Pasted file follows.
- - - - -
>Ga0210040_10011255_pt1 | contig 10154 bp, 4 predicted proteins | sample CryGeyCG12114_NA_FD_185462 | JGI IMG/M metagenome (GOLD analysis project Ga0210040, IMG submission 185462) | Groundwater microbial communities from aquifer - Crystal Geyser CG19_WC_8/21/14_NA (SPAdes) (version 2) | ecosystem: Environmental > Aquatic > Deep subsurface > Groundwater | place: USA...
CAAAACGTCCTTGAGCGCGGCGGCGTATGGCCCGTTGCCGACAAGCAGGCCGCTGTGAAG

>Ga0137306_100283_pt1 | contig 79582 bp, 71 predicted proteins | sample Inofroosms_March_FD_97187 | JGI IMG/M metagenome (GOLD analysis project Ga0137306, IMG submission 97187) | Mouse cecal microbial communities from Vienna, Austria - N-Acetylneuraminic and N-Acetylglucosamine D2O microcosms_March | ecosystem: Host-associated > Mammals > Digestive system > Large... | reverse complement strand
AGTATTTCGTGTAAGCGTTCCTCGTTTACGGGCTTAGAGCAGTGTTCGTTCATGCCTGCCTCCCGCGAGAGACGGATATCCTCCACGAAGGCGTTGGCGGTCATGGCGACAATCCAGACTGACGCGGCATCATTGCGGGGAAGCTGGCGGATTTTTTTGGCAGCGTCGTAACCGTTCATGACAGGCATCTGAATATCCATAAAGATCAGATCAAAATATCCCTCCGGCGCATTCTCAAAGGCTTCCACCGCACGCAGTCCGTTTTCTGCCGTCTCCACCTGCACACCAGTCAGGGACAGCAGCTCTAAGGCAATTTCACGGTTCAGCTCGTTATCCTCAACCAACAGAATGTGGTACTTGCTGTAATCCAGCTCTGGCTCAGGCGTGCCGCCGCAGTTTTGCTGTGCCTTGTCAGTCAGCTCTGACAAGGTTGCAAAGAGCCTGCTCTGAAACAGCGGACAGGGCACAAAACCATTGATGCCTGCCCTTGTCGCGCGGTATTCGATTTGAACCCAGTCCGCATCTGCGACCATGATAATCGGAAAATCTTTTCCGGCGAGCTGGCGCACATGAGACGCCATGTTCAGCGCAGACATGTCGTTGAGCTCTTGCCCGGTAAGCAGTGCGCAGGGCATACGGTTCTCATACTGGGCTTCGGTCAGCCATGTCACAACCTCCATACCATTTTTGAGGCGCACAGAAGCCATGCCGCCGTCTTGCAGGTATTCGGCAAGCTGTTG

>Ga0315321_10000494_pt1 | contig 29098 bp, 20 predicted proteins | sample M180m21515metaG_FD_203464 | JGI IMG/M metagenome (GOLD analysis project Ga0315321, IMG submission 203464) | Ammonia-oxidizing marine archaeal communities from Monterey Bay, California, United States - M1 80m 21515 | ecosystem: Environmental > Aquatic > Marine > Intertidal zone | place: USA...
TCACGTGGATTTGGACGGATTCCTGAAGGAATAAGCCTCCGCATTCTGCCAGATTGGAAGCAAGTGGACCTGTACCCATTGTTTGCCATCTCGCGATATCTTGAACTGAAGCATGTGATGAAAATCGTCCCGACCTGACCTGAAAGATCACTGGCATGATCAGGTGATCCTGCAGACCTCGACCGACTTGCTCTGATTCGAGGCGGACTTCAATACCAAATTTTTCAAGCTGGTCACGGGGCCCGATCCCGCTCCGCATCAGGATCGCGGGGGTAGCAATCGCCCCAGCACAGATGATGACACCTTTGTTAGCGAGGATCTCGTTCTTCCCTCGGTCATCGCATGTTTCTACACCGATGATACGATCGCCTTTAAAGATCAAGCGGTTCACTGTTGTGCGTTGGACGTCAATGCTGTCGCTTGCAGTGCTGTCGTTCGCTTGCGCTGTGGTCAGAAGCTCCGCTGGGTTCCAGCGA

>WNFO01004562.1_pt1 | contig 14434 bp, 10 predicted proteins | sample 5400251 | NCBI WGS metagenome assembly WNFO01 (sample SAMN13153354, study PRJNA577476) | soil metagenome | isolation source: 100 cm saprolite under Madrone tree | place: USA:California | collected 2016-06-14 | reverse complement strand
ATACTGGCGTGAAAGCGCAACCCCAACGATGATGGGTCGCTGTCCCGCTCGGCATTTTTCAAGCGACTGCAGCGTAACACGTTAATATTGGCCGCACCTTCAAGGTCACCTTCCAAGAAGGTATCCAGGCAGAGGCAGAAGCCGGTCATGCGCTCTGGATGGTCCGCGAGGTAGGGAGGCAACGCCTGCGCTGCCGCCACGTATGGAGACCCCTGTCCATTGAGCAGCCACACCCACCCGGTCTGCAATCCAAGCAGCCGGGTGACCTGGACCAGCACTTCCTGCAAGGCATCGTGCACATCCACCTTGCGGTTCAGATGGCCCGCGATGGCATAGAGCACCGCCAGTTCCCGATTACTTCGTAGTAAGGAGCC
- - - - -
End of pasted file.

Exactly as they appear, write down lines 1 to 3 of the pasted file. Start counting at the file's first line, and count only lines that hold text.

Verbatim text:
>Ga0210040_10011255_pt1 | contig 10154 bp, 4 predicted proteins | sample CryGeyCG12114_NA_FD_185462 | JGI IMG/M metagenome (GOLD analysis project Ga0210040, IMG submission 185462) | Groundwater microbial communities from aquifer - Crystal Geyser CG19_WC_8/21/14_NA (SPAdes) (version 2) | ecosystem: Environmental > Aquatic > Deep subsurface > Groundwater | place: USA...
CAAAACGTCCTTGAGCGCGGCGGCGTATGGCCCGTTGCCGACAAGCAGGCCGCTGTGAAG

>Ga0137306_100283_pt1 | contig 79582 bp, 71 predicted proteins | sample Inofroosms_March_FD_97187 | JGI IMG/M metagenome (GOLD analysis project Ga0137306, IMG submission 97187) | Mouse cecal microbial communities from Vienna, Austria - N-Acetylneuraminic and N-Acetylglucosamine D2O microcosms_March | ecosystem: Host-associated > Mammals > Digestive system > Large... | reverse complement strand